Using Self Directed Individual Retirement Accounts for Real Estate
One of the financial vehicles we’ve used to fund our real estate investments is Self Directed IRAs. This is a reprint of a reason mailing to some of our clients in partnership with Midland IRA.
As part of our Client Appreciation Program this week we’d like to provide you with some information on Self Directed Individual Retirement Accounts (SDIRA) and how we use SDIRAS for Real Estate. First, there are several types of IRAs, but the most common are Traditional and a Roth IRA. You need to have an income or be married to someone who earns an income, to open either type of IRA. Both have contribution limits of $6,000 a year until you turn 50. After that, you can add an extra $1,000 annually as a “catch-up” in your final years of working. The government wants you to start withdrawing from the IRA at age 72 and one half through required minimum distributions (RMDs), and pay taxes on it. A Roth IRA, on the other hand, does not have RMDs and can be passed on to your heirs without a tax penalty.
Withdrawals on the two differ as well. With a Roth IRA, you can withdraw your contributions at any time for any reason without being penalized. However, if you want to withdraw any earnings or interest on those contributions, you must be over 59½ and your initial contribution must have been made at least five years before avoid paying a 10% withdrawal penalty.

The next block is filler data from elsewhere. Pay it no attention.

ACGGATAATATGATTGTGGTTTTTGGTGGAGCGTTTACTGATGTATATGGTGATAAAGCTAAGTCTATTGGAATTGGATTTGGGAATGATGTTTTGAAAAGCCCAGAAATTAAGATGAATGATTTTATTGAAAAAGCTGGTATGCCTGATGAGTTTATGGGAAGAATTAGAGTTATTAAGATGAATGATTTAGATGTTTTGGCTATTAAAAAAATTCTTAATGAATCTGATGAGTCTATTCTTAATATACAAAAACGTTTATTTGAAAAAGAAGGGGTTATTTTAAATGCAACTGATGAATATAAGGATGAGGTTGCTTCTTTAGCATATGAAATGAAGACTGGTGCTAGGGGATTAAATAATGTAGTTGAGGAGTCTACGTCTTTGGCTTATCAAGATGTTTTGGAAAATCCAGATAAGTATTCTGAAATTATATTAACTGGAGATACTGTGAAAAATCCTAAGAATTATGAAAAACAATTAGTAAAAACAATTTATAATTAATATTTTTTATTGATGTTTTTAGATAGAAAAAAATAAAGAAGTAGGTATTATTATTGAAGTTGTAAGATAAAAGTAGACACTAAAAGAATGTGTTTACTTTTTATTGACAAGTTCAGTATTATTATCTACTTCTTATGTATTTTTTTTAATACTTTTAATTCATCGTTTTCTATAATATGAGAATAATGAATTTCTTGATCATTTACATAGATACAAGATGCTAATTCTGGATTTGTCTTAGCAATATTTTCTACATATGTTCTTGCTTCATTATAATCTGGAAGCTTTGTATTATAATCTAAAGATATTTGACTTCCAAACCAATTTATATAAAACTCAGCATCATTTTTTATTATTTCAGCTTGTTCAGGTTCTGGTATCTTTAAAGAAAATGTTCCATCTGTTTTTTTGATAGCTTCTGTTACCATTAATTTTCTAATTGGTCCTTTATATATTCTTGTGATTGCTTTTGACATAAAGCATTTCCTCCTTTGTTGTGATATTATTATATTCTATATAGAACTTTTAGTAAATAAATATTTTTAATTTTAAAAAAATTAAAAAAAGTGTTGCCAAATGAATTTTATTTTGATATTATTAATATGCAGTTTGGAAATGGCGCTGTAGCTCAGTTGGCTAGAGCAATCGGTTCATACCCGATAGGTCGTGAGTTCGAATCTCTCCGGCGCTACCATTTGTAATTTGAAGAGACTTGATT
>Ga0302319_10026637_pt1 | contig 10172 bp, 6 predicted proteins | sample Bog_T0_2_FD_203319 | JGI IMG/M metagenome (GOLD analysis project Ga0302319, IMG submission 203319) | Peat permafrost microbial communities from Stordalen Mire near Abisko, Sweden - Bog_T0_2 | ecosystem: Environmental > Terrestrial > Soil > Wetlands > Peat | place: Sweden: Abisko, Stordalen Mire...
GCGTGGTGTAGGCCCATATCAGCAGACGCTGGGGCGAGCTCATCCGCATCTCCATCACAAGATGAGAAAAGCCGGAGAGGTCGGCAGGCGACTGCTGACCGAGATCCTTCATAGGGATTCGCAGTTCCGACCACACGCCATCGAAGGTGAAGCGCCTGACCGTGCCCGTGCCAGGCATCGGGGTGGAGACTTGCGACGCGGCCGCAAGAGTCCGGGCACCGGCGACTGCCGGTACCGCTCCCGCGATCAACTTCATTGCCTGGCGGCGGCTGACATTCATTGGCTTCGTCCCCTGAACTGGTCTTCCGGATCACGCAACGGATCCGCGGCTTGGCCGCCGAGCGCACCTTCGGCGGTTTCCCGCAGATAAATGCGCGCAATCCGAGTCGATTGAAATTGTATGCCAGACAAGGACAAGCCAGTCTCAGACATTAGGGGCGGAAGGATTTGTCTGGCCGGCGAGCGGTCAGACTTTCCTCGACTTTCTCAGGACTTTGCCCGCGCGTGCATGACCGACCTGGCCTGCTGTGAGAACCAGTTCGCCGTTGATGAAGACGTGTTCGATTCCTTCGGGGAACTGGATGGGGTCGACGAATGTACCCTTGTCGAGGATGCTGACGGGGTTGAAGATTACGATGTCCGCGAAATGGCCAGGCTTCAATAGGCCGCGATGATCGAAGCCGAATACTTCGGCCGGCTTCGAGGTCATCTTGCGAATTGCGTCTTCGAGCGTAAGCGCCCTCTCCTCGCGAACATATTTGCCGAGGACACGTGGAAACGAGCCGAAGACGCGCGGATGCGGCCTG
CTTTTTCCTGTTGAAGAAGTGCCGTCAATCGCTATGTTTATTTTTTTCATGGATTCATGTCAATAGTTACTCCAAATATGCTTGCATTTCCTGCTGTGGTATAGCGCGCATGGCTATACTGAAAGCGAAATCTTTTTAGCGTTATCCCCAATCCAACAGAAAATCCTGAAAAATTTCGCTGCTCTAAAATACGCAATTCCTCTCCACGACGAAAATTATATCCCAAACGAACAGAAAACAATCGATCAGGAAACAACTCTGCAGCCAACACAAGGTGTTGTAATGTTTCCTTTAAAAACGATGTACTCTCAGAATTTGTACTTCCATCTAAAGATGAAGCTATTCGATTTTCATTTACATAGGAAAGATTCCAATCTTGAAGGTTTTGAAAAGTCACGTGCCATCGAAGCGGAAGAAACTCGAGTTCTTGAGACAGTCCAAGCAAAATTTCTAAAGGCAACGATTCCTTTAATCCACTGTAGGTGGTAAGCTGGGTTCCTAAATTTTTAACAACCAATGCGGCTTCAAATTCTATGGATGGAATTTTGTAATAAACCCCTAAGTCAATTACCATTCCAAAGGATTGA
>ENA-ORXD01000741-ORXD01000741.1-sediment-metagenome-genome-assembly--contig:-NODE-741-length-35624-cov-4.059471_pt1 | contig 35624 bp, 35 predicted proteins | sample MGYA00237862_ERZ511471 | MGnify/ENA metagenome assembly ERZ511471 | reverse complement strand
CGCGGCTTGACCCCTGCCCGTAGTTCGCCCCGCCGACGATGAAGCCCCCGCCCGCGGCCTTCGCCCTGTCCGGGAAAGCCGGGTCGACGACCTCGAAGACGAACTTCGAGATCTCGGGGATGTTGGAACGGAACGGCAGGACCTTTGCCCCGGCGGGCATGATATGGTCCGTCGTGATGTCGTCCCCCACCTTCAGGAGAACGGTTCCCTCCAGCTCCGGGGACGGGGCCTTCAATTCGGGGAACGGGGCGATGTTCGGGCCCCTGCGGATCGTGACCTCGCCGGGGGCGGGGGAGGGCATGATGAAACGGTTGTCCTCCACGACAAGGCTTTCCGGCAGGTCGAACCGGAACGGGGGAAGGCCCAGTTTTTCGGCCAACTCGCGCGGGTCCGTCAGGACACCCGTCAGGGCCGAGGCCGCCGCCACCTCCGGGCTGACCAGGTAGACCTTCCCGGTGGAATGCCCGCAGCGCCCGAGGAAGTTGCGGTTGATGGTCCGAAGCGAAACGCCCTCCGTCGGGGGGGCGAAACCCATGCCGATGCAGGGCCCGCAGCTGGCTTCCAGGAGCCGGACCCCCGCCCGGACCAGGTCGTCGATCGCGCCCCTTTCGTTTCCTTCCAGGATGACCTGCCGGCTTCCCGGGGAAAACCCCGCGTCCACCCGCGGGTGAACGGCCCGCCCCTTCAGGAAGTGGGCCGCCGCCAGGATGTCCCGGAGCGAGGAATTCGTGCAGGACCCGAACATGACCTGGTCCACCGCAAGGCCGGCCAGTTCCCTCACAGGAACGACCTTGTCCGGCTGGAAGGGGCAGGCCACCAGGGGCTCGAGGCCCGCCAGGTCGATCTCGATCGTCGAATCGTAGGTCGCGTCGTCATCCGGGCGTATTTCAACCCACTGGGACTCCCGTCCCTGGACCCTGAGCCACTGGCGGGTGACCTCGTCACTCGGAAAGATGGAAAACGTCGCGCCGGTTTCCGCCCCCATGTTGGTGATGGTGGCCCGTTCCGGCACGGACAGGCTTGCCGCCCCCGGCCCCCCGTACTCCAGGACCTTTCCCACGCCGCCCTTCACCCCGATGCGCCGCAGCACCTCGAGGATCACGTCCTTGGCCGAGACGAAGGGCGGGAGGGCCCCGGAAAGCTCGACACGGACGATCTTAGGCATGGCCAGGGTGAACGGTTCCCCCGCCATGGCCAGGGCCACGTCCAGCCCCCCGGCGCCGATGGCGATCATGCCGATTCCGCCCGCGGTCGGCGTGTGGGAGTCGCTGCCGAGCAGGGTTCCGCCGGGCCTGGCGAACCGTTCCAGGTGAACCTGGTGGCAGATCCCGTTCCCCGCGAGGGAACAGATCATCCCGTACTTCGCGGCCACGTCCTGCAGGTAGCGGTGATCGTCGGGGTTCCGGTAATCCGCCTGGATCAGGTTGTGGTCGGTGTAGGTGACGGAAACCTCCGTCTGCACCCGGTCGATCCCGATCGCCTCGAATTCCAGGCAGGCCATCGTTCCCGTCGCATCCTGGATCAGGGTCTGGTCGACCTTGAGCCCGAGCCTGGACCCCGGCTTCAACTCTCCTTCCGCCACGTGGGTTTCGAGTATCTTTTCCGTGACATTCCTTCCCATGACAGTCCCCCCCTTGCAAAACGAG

A self-directed individual retirement account (SDIRA) is a type of individual retirement account (IRA) that can hold a variety of alternative investments normally prohibited from regular IRAs. Although the account is administered by a custodian or trustee, it’s directly managed by the account holder—the reason it’s called “self-directed.” Available as either a traditional IRA (to which you make tax-deductible contributions) or a Roth IRA (from which you take tax-free distributions), self-directed IRAs are best suited for savvy investors who already understand the alternative investments and who want to diversify in a tax-advantaged account. One of the items that can be purchased inside of an SDIRA is Real Estate. We rolled the money over from our 401K to an SDIRA and started lending, then partnering with others to buy Real Estate. Our SDIRA is the partner which means profits go back to the SDIRA, tax-free. At least tax-free until we make a withdrawal.
Now we’ve been doing this for a while & while we’re professionals in Real Estate we rely on a professional in SDIRA to keep us up with the rules and regulations. One of those professionals is Dan Grossman from Midland IRA. To learn more about SDIRA check out the interview with our local partner Dan Grossman from Midland IRA check the interview here.